PGPR-induced defense responses in the soybean plant against charcoal rot disease
- 184 Downloads
This study aimed to assess the role of two Plant growth promoting rhizobacteria (PGPR), Pseudomonas stutzeri (KX574858) and Pseudomonas putida (KX574857) against charcoal rot instigated by Macrophomina phaseolina in soybean (Glycine max L.) varieties; Ajmeri and NARC grown in pots under greenhouse condition. Macrophomina inocula were added to the soil at the time of sowing. Disease incidence and severity were recorded on 90th day of sowing. Seeds were inoculated with PGPR prior to sowing. Growth parameters such as germination index, shoot height and shoot fresh weight were measured at flowering stage. P. stutzeri significantly (p < 0.05) increased germination index (147% and 115%), shoot height (117% and 103%) and shoot fresh weight (120% and 100%) in cv. Ajmeri and cv. NARC, respectively, in infected plants. Both P. stutzeri (76% and 60%) and P. putida (23% and 22%) significantly decreased the disease severity index of charcoal rot in cv. Ajmeri and cv. NARC, respectively. P. stutzeri induced polyphenol oxidase (435% and 386%), phenylalanine ammonia-lyase (257% and 180%), superoxide dismutase (290% and 240%), peroxidase (733% and 666%) and catalase activities (1867% and 1424%) were linearly increased in cv. Ajmeri and cv. NARC, respectively, after 90 days of infection. Significantly higher accumulation of leaf proline and soluble proteins was recorded in both varieties due to P. stutzeri under infected condition. PGPR enhanced the availability of macronutrients in the rhizosphere of infested soil. The antioxidant and defense enzymes in plant were significantly correlated with disease suppression. The PGPR can be used as a supplement with fungicides to combat adverse effect of disease.
KeywordsAntioxidant enzymes Biocontrol Glycine max Macrophomina phaseolina Pseudomonas putida Pseudomonas stutzeri
Compliance with ethical standards
Conflict of interest
The authors declare that they have no conflict of interest.
Human participants and animal studies
This research did not involve human participants or any animal experimentation.
- Ganeshamoorthi, P., Anand, T., Prakasam, V., Bharani, M., Ragupathi, N., & Samiyappan, R. (2008). Plant growth promoting rhizobacterial (PGPR) bioconsortia mediates induction of defense-related proteins against infection of root rot pathogen in mulberry plants. Journal of Plant Interactions, 3(4), 233–244.CrossRefGoogle Scholar
- Hernandez-Montiel, L. G., Chiquito Contreras, C. J., Murillo Amador, B., Vidal Hernandez, L., Aguilar, Q., Evanjelina, E., & Chiquito Contreras, R. G. (2017). Efficiency of two inoculation methods of Pseudomonas putida on growth and yield of tomato plants. Journal of Soil Science and Plant Nutrition, 17(4), 1003–1012.CrossRefGoogle Scholar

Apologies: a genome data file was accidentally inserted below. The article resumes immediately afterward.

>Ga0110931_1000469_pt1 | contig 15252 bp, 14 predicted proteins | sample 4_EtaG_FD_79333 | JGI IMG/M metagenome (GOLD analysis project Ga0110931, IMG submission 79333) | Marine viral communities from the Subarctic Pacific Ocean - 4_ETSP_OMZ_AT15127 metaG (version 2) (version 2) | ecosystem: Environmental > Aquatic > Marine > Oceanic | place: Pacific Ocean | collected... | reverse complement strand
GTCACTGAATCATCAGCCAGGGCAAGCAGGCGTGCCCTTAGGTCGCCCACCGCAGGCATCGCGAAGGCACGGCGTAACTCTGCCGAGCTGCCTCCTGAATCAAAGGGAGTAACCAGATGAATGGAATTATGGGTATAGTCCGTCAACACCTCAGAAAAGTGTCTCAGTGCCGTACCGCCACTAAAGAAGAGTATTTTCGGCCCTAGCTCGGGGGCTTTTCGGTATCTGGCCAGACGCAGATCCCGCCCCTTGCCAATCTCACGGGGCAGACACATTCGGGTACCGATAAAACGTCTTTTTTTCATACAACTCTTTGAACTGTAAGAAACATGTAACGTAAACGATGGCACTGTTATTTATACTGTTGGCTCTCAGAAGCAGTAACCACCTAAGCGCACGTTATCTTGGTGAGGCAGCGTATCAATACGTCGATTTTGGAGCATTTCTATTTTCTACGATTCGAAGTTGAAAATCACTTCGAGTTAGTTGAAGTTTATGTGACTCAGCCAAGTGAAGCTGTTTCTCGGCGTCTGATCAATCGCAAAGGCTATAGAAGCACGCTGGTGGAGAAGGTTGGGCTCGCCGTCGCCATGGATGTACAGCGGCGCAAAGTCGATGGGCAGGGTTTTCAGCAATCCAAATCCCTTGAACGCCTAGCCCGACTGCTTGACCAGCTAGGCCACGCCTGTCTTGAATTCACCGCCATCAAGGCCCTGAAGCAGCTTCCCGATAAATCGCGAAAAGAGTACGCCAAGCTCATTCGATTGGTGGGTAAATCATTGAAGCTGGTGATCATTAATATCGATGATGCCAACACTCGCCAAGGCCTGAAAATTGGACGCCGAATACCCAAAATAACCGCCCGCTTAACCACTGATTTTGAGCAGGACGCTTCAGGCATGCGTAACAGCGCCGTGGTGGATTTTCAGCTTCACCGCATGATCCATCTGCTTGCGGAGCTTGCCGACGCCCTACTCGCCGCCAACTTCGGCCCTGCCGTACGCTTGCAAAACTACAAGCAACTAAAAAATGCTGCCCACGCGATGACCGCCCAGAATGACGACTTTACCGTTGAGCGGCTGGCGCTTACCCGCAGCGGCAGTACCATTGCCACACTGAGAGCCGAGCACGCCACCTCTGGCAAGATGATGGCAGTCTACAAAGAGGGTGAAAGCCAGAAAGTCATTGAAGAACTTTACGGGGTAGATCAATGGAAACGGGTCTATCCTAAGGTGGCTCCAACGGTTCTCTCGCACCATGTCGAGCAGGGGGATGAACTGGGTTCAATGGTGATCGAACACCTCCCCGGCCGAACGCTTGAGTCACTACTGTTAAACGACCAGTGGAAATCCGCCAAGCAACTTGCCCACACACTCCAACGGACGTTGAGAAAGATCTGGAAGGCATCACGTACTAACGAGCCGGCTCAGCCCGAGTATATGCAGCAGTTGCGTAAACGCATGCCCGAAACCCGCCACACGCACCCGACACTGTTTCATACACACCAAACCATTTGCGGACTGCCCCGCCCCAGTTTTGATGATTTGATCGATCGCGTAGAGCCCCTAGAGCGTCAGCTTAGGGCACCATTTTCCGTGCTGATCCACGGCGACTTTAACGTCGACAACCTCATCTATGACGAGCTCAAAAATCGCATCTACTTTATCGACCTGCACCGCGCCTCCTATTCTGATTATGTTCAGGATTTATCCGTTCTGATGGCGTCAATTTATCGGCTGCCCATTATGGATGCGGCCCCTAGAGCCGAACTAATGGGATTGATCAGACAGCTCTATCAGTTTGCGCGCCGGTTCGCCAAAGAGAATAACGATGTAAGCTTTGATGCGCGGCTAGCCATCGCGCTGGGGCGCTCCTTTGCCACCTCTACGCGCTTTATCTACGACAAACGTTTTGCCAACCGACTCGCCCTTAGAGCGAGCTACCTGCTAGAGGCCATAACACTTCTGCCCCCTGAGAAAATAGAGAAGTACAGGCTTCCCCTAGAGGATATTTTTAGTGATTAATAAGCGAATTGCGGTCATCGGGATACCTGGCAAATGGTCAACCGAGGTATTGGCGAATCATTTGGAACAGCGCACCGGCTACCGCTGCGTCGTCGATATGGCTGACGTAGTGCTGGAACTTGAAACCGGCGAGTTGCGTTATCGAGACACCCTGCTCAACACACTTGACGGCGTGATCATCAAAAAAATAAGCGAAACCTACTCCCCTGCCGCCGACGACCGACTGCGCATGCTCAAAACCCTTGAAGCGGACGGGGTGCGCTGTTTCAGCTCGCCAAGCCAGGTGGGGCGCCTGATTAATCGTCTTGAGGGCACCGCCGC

- Hershman, D. E. (2011). Charcoal Rot of Soybean. http://plantpathology.ca.uky.edu/files/ppfs-ag-s-02.pdf.
- Khan, S. N. (2007). Macrophomina phaseolina as causal agent for charcoal rot of sunflower. Myco-Phytopathological, 5(2), 111–118. http://pu.edu.pk/images/journal/impp/previousissue/Mycopath-9.pdf.
- Kishor, P. K., Sangam, S., Amrutha, R. N., Sri Laxmi, P., Naidu, K. R., Rao Sreenath Rao, K. R. S. S., Reddy, K. J., Theriappan, P., & Sreenivasulu, N. (2005). Regulation of proline biosynthesis, degradation, uptake and transport in higher plants: its implications in plant growth and abiotic stress tolerance. Current Science, 88(3), 424–438.Google Scholar
- Kunwar, I. K., Singh, T., Machado, C. C., & Sinclair, J. B. (1986). Histopathology of soybean seed and seedling infection by Macrophomina phaseolina. Phytopathology, 76(5), 532–535. https://www.apsnet.org/publications/phytopathology/backissues/Documents/1986Articles/Phyto76n05_532.pdf.
- Orhan, E., Esitken, A., Ercisli, S., Turan, M. & Sahin, F. (2006). Effects of plant growth promoting rhizobacteria (PGPR) on yield, growth and nutrient contents in organically growing raspberry. Scientia Horticulturae, 111(1), 38–43.Google Scholar
- Rais, A., Jabeen, Z., Shair, F., Hafeez, F. Y. & Hassan, M. N. (2017). Bacillus spp., a bio-control agent enhances the activity of antioxidant defense enzymes in rice against Pyricularia oryzae. PloS one, 12(11).Google Scholar
- Rojas-Solís, D., Zetter-Salmón, E., Contreras-Perez, M., Del Carmen Rocha-Granados, M., Macías-Rodríguez, L., & Santoyo, G. (2018). Pseudomonas stutzeri E25 and Stenotrophomonas maltophilia CR71 endophytes produce antifungal volatile organic compounds and exhibit additive plant growth-promoting effects. Biocatalysis and Agricultural Biotechnology, 13, 46–52.CrossRefGoogle Scholar
- Romeiro, R. S., Lanna Filho, R., Macagnan, D., Garcia, F. A., & Silva, H. S. (2010). Evidence that the biocontrol agent Bacillus cereus synthesizes protein that can elicit increased resistance of tomato leaves to Corynespora cassiicola. Tropical Plant Pathology, 35(1), 011–015.Google Scholar
- Sadasivam, S. & Manickam, A. (1992). Biochemical methods for agricultural sciences. Wiley Eastern Ltd, New Delhi, p 246. http://iari.bestbookbuddies.com/cgi-bin/koha/opac-detail.pl?biblionumber=70247.
- Scandiani, M. M., Luque, A. G., Razori, M. V., Ciancio Casalini, L., Aoki, T., O donnell, K., Cervigni, G. D., & Spampinato, C. P. (2014). Metabolic profiles of soybean roots during early stages of Fusarium tucumaniae infection. Journal of Experimental Botany, 66(1), 391–402.PubMedCrossRefGoogle Scholar
- Singh, R. J., Nelson, R. L., & Chung, G. H. (2007). Soybean (Glycine max (L.) Merr.). Genetic resources, chromosome engineering, and crop improvement. Oilseed Crops, 4, 13–50.Google Scholar